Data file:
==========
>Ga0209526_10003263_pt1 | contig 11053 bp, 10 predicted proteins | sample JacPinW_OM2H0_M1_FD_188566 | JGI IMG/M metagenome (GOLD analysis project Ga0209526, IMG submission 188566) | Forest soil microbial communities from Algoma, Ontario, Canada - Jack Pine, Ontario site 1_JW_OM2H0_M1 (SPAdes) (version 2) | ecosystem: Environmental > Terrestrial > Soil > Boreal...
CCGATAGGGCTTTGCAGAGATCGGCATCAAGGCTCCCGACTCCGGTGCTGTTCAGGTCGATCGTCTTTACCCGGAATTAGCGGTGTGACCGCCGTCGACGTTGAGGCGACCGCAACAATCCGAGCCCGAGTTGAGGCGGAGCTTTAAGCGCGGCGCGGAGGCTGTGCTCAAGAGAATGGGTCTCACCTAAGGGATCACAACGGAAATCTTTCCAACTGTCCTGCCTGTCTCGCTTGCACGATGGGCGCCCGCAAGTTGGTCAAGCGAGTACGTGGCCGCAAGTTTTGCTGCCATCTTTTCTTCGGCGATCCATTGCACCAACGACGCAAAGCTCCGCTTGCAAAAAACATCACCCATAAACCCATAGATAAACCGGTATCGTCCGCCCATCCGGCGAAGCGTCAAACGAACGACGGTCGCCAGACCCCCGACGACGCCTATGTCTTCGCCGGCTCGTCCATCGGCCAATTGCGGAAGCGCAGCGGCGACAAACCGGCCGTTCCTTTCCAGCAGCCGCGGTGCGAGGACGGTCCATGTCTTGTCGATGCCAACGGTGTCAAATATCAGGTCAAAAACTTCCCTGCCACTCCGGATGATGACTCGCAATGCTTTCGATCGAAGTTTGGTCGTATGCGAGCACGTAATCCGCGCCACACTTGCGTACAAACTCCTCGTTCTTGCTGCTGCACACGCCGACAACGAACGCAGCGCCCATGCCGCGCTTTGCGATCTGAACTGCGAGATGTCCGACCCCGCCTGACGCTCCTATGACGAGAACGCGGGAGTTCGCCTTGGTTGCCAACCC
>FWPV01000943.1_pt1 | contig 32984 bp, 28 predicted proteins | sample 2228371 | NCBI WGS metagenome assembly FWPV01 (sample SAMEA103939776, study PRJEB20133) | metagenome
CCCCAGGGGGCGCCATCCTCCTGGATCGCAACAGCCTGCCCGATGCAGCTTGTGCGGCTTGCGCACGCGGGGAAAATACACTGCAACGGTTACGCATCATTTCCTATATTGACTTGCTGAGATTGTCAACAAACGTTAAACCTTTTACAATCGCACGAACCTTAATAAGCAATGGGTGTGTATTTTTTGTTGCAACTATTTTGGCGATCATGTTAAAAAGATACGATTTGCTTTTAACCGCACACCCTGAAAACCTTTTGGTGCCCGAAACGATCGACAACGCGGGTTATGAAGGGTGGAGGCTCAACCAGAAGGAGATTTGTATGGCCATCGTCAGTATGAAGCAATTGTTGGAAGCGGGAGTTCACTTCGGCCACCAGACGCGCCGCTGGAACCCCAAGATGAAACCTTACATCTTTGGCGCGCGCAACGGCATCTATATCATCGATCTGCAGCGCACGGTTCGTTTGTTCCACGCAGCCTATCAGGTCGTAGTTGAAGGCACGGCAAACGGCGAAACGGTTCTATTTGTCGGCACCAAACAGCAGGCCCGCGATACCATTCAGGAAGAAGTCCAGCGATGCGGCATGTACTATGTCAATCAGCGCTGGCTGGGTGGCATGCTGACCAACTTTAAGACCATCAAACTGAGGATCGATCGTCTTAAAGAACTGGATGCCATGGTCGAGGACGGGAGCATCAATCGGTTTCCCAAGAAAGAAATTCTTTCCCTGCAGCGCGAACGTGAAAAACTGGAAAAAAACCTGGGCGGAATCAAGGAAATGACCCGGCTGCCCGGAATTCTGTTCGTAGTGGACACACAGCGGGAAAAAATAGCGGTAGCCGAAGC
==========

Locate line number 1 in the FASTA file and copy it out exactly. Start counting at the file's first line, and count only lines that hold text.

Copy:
>Ga0209526_10003263_pt1 | contig 11053 bp, 10 predicted proteins | sample JacPinW_OM2H0_M1_FD_188566 | JGI IMG/M metagenome (GOLD analysis project Ga0209526, IMG submission 188566) | Forest soil microbial communities from Algoma, Ontario, Canada - Jack Pine, Ontario site 1_JW_OM2H0_M1 (SPAdes) (version 2) | ecosystem: Environmental > Terrestrial > Soil > Boreal...